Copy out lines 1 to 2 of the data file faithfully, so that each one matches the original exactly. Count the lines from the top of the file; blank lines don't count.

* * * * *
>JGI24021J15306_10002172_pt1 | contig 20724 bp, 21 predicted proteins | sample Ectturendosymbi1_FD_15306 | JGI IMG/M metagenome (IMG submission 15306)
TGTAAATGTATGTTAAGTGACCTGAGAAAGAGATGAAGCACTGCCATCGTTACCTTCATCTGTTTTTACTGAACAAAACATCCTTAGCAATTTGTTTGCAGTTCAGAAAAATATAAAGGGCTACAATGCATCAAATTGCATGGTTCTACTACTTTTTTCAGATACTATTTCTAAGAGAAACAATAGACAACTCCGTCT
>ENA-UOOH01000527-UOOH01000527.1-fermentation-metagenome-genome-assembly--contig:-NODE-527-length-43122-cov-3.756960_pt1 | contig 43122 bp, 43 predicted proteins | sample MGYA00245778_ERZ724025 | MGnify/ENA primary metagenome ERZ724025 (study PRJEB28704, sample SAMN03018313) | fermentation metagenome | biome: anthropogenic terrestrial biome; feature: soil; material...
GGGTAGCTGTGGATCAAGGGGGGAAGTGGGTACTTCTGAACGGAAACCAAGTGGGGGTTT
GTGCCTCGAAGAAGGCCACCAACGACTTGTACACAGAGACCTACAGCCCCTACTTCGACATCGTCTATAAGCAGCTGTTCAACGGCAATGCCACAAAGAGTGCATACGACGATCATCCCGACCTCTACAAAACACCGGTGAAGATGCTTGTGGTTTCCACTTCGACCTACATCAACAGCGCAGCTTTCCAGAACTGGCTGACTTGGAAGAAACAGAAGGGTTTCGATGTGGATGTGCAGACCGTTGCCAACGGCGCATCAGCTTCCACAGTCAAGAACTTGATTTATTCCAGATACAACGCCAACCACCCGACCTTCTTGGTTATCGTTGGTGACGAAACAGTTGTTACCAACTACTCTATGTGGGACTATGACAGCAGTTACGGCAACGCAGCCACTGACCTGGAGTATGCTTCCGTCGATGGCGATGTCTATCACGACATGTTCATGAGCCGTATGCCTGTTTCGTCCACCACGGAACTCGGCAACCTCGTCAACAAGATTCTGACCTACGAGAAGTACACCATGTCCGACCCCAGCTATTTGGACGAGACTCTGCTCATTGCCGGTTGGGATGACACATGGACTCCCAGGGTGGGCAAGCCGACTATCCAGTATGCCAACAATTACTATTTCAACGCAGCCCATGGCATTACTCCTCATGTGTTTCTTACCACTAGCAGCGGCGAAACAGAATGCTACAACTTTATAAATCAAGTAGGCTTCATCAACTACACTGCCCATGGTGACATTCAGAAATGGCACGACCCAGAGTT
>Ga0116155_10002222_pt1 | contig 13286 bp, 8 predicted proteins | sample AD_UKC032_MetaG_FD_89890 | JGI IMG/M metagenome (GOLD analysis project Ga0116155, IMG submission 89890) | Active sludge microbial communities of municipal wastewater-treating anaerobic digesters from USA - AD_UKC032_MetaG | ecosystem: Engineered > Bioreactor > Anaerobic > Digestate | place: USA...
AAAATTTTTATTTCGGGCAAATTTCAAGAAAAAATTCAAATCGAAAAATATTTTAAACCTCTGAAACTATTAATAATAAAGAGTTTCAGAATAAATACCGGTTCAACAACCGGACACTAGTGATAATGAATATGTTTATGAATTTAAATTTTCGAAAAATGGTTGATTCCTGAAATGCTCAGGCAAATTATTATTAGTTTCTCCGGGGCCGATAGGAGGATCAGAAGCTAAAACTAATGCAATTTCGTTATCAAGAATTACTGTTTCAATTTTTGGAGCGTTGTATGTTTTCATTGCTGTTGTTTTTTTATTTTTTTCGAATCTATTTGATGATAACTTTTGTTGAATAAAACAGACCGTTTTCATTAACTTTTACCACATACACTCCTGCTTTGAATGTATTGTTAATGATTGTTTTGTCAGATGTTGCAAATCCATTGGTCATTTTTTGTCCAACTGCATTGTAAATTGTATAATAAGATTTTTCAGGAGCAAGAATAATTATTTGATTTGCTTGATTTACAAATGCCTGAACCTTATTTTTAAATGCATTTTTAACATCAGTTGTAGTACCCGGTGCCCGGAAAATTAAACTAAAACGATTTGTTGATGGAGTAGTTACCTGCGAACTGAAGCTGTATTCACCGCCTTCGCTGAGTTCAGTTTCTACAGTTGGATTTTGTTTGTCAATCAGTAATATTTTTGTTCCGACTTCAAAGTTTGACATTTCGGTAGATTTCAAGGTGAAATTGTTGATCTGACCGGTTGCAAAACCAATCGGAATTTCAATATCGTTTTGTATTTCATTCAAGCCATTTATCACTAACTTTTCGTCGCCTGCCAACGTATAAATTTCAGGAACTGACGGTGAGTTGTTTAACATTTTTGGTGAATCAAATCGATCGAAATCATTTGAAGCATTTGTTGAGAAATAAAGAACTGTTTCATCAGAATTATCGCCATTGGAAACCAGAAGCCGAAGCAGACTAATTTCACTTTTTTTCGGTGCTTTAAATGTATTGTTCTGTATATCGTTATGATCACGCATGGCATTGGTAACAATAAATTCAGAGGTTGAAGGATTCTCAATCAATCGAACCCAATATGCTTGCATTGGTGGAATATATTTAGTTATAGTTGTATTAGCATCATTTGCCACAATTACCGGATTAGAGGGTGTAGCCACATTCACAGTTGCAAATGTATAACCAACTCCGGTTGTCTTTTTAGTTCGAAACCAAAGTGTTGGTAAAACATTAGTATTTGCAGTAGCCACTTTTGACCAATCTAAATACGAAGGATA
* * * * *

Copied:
>JGI24021J15306_10002172_pt1 | contig 20724 bp, 21 predicted proteins | sample Ectturendosymbi1_FD_15306 | JGI IMG/M metagenome (IMG submission 15306)
TGTAAATGTATGTTAAGTGACCTGAGAAAGAGATGAAGCACTGCCATCGTTACCTTCATCTGTTTTTACTGAACAAAACATCCTTAGCAATTTGTTTGCAGTTCAGAAAAATATAAAGGGCTACAATGCATCAAATTGCATGGTTCTACTACTTTTTTCAGATACTATTTCTAAGAGAAACAATAGACAACTCCGTCT